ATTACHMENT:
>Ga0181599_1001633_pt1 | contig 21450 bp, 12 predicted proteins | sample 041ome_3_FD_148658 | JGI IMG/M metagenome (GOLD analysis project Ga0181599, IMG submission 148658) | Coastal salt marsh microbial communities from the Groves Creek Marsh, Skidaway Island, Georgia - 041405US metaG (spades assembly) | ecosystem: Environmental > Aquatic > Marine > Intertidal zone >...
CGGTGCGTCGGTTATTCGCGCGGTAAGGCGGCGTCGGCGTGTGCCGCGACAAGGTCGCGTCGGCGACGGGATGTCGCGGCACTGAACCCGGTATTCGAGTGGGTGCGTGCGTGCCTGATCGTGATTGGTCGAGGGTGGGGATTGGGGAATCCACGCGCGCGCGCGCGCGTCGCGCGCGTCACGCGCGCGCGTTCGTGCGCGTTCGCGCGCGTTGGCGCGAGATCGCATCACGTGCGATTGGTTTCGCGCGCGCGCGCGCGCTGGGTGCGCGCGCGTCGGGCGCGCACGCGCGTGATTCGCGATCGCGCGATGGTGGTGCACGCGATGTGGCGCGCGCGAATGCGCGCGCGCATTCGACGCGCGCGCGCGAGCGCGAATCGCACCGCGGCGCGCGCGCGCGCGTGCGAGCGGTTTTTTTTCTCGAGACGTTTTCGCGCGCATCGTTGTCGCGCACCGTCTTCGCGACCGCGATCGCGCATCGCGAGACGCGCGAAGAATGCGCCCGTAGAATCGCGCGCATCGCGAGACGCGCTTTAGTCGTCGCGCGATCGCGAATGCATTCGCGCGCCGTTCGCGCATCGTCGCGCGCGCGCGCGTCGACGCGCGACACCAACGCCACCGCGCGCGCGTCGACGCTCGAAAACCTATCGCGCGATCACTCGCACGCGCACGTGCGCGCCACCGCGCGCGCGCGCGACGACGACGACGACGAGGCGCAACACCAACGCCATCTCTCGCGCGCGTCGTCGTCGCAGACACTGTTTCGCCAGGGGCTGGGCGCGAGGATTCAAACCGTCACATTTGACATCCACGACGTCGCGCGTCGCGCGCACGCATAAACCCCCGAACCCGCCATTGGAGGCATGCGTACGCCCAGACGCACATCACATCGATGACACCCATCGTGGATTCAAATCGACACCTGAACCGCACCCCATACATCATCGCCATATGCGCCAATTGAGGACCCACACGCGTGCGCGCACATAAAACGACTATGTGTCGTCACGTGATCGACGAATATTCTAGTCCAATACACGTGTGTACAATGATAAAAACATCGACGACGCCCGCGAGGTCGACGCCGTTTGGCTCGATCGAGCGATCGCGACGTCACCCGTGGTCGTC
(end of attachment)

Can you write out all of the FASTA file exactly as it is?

>Ga0181599_1001633_pt1 | contig 21450 bp, 12 predicted proteins | sample 041ome_3_FD_148658 | JGI IMG/M metagenome (GOLD analysis project Ga0181599, IMG submission 148658) | Coastal salt marsh microbial communities from the Groves Creek Marsh, Skidaway Island, Georgia - 041405US metaG (spades assembly) | ecosystem: Environmental > Aquatic > Marine > Intertidal zone >...
CGGTGCGTCGGTTATTCGCGCGGTAAGGCGGCGTCGGCGTGTGCCGCGACAAGGTCGCGTCGGCGACGGGATGTCGCGGCACTGAACCCGGTATTCGAGTGGGTGCGTGCGTGCCTGATCGTGATTGGTCGAGGGTGGGGATTGGGGAATCCACGCGCGCGCGCGCGCGTCGCGCGCGTCACGCGCGCGCGTTCGTGCGCGTTCGCGCGCGTTGGCGCGAGATCGCATCACGTGCGATTGGTTTCGCGCGCGCGCGCGCGCTGGGTGCGCGCGCGTCGGGCGCGCACGCGCGTGATTCGCGATCGCGCGATGGTGGTGCACGCGATGTGGCGCGCGCGAATGCGCGCGCGCATTCGACGCGCGCGCGCGAGCGCGAATCGCACCGCGGCGCGCGCGCGCGCGTGCGAGCGGTTTTTTTTCTCGAGACGTTTTCGCGCGCATCGTTGTCGCGCACCGTCTTCGCGACCGCGATCGCGCATCGCGAGACGCGCGAAGAATGCGCCCGTAGAATCGCGCGCATCGCGAGACGCGCTTTAGTCGTCGCGCGATCGCGAATGCATTCGCGCGCCGTTCGCGCATCGTCGCGCGCGCGCGCGTCGACGCGCGACACCAACGCCACCGCGCGCGCGTCGACGCTCGAAAACCTATCGCGCGATCACTCGCACGCGCACGTGCGCGCCACCGCGCGCGCGCGCGACGACGACGACGACGAGGCGCAACACCAACGCCATCTCTCGCGCGCGTCGTCGTCGCAGACACTGTTTCGCCAGGGGCTGGGCGCGAGGATTCAAACCGTCACATTTGACATCCACGACGTCGCGCGTCGCGCGCACGCATAAACCCCCGAACCCGCCATTGGAGGCATGCGTACGCCCAGACGCACATCACATCGATGACACCCATCGTGGATTCAAATCGACACCTGAACCGCACCCCATACATCATCGCCATATGCGCCAATTGAGGACCCACACGCGTGCGCGCACATAAAACGACTATGTGTCGTCACGTGATCGACGAATATTCTAGTCCAATACACGTGTGTACAATGATAAAAACATCGACGACGCCCGCGAGGTCGACGCCGTTTGGCTCGATCGAGCGATCGCGACGTCACCCGTGGTCGTC